As the computer and the Internet became increasingly important tools for social interaction and information exchange among people, the Journal of Computer-Mediated Communication published a special issue whose theme was “Studying the Net” in 1997 (see http://www.ascusc.org/jcmc/vol3/issue1/). In that issue, Garton, Haythornthwaite and Wellman (1997) and Jackson (1997) suggested that the methods of social network analysis could be applicable to understand the interplay between computer-mediated communication (CMC) processes. In particular, Jackson (1997) argued that hyperlink-based social network analysis could be a strong approach for studying the representation and interpretation of the Web's communication structure.
The theoretical framework of hyperlink network analysis is based on the use and application of traditional social network analysis, which studies the relations that exist among people, organizations, and nation-states (Wasserman & Faust, 1994; Wellman & Berkowitz, 1989). Social relations are generally arranged based on exchanges among social actors. The contents of exchanges can be visible or intangible, and include manufacturing goods, knowledge, political power, citation, social support, media content, or information. The exchange takes on the patterns or regularities that could not be found if social members are analyzed individually. In other words, exchange relationships among members of a social system can be represented as networks-sets of ties describing their interconnections. In the field of communication, social network analysis examines the relationships among a social system's components (generally the individual) based on the stable patterns of use of the communication system (consisting of channel/media, message, and symbol) (Monge & Contractor, 2000; Richards & Barnett, 1993; Rogers & Kincaid, 1981).
With the introduction of computer technologies into society, several researchers have examined CMC networks among computer conference users (Danowski & Edison-Swift, 1985; Rice, 1982, 1994; Rice & Barnett, 1986). Following this approach, Paccagnella (1998) recently used the social network approach to examine the structural communication patterns among people using Italian cyberpunk computer conference systems such as a bulletin boards. Marc Smith (1999c) and others (Kang & Choi, 1999; Paolillo, 2001) have analyzed the network of text message flows among Internet users. In relation to a scholarly setting, some studies (Koku, Nazer, & Wellman, 2001; Haythornwaite & Wellman, 1998; Matzat, 2001; Walsh & Maloney, 2002) have employed network analysis to examine the pattern of communication relations and media use among researchers. A number of factors were examined: Working and social relations such as scientific productivity, the frequency of collaborative communication, the information exchange relationships, and the types of communication technologies used. Also, a series of studies conducted by Haythornthwaite (2000, see http://alexia.lis.uiuc.edu/~haythorn/) and the Human-Computer Interaction group of Cornell University (Gay et al., 2001) have investigated online communication networks among students from the perspective of social networks. In contrast to these studies, some research (Hampton & Wellman, 2000; Matei & Ball-Rokeach, 2001) extended the role of CMC networks to offline life. They examined online social ties among people in relation to social interactions in their offline world.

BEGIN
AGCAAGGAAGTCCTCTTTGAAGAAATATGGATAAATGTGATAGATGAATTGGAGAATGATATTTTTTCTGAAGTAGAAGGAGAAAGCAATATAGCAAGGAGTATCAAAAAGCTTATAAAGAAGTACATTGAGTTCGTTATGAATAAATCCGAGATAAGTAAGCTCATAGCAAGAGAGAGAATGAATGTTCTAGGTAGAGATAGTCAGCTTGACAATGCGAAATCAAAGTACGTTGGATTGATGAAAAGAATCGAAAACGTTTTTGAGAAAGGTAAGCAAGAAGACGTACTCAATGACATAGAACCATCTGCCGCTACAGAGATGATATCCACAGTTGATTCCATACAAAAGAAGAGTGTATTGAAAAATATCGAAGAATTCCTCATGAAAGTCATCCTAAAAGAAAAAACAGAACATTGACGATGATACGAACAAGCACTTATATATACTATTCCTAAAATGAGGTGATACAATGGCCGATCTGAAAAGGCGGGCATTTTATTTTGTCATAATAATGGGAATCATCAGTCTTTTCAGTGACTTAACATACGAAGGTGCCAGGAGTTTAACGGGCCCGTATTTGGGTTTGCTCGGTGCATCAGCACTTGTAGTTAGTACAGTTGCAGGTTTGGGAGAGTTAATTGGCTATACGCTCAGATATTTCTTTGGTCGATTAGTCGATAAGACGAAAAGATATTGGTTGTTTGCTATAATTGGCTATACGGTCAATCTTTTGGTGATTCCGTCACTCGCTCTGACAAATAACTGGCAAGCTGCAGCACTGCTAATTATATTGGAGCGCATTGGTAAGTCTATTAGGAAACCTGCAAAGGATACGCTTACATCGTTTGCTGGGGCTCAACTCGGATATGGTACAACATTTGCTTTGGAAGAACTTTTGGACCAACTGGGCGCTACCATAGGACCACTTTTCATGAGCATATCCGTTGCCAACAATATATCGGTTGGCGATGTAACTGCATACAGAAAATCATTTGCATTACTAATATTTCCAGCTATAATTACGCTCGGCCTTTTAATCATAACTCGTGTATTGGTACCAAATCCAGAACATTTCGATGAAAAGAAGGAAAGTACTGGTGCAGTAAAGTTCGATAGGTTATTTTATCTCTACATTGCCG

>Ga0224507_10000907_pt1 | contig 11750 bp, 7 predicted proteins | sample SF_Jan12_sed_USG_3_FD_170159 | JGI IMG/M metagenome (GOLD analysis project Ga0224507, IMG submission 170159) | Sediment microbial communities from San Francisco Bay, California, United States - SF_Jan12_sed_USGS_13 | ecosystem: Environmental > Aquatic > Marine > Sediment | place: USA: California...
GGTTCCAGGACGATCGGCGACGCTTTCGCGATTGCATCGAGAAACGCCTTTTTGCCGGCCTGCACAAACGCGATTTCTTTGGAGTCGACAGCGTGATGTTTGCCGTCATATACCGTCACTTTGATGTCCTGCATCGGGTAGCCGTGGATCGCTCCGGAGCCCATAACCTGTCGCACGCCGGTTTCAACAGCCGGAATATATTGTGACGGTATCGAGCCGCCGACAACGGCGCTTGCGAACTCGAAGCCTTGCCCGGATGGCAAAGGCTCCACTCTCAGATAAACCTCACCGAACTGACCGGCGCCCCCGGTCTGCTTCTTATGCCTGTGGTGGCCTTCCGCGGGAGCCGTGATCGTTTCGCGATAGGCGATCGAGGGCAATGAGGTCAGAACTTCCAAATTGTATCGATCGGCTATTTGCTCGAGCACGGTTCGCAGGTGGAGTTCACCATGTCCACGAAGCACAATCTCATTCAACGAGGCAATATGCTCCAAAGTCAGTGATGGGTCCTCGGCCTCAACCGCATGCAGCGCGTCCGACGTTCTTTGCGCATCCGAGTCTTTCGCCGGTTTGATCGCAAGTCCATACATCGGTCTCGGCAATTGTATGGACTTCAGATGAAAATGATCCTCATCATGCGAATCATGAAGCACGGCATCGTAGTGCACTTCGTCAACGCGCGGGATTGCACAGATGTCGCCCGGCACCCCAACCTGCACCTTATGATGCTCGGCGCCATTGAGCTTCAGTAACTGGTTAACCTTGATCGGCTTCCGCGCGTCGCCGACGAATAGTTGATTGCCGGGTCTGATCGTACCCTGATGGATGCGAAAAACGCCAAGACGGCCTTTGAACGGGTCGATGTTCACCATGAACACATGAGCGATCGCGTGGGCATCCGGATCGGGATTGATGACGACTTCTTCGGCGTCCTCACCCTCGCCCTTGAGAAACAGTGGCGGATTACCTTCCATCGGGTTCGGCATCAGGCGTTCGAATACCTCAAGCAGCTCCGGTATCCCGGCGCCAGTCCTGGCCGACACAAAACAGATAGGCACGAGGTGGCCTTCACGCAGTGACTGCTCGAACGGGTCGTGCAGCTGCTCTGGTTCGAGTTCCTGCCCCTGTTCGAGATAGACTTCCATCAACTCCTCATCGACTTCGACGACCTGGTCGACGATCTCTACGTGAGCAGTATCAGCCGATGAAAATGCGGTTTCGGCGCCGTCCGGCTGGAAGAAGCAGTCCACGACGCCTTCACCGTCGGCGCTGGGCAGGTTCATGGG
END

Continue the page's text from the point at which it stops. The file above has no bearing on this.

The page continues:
As claimed earlier, the Web forms an important CMC network that may contain social networks (Wellman, 2001). As social members start to use hyperlinks to create and maintain their personal or organizational ties online as well as offline, a social network connected by hyperlinks becomes a part of CMC networks. In other words, a hyperlink network can be described as a specific type of CMC network, in which Web site authors are interconnected by hyperlinks (Park, in press).
A hyperlink is a technological capability that enables, in principle, one specific Web site to connect seamlessly with another. The shared (bilateral or unilateral) hyperlinks among Web sites allow documents and pictures to be referred to through the Web. The information or contents may be ‘transmitted’ through the simple click of a mouse (Pirolli & Card, 1999). A hyperlink between two Web sites functionally brings two sites closer together. While any individual and organization have complete freedom in choosing the selection of hyperlinks on their Web sites, hyperlink structures are likely to be designed, sustained, or modified by Web site creators to reflect their communicative choices and agendas (Jackson, 1997; Park, 2002). That which binds together the nodes of the Web, Web sites, can be social networks as well as technological components (Kling, 2000). From this perspective, we can potentially discern fingerprints of social relations through the analysis of configurations of hyperlink interconnections among Web sites that represent a social system's components such as people, private companies, public organizations, cities, or nation-states.